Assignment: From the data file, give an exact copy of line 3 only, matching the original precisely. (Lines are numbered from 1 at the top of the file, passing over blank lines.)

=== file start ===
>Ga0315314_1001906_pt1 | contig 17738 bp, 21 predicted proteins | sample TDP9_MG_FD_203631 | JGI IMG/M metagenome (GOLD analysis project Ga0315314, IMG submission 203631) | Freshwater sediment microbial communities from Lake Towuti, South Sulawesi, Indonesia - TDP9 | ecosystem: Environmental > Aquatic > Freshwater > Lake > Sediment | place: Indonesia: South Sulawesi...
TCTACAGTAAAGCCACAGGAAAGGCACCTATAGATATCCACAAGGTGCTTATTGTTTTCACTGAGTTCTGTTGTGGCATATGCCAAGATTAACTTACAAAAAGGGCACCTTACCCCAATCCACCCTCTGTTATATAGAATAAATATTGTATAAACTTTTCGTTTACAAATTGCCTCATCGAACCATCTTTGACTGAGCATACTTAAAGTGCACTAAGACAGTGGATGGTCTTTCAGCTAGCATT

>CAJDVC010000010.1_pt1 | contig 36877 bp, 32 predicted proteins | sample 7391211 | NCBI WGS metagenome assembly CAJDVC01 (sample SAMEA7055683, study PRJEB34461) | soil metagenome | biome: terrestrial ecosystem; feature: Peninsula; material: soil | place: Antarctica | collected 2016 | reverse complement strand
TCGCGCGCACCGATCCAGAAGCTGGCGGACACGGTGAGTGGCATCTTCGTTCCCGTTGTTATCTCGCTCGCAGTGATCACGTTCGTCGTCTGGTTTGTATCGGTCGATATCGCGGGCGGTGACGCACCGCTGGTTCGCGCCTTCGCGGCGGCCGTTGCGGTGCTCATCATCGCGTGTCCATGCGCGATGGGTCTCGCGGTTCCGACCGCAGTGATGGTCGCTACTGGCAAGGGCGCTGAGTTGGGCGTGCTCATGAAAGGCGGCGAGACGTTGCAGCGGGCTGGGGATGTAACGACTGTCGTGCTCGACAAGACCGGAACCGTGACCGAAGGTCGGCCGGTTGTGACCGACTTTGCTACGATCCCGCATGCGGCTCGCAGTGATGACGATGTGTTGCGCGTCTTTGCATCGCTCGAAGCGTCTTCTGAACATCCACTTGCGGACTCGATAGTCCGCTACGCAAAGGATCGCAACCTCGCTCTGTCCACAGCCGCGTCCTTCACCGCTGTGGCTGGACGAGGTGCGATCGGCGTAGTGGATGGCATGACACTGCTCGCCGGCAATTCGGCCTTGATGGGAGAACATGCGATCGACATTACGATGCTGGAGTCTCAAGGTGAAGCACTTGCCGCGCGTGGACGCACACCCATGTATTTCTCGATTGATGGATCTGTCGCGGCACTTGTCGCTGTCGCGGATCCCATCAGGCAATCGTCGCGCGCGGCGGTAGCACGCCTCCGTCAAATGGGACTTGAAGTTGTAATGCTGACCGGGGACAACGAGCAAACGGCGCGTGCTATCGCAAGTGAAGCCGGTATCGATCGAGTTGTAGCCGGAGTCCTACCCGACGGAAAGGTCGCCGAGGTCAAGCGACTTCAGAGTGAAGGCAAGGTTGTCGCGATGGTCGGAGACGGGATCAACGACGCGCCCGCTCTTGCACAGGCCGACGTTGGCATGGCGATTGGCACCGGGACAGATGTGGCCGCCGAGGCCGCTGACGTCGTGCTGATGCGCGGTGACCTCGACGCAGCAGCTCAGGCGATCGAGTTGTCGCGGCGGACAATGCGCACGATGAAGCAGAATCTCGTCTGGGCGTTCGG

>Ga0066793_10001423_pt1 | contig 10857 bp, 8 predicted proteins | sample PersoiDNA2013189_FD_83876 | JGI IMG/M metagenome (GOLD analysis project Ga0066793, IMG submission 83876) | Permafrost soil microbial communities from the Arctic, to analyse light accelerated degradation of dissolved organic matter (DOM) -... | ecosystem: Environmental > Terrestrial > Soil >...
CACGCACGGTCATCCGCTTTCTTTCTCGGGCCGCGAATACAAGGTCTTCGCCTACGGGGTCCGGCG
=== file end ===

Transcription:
>CAJDVC010000010.1_pt1 | contig 36877 bp, 32 predicted proteins | sample 7391211 | NCBI WGS metagenome assembly CAJDVC01 (sample SAMEA7055683, study PRJEB34461) | soil metagenome | biome: terrestrial ecosystem; feature: Peninsula; material: soil | place: Antarctica | collected 2016 | reverse complement strand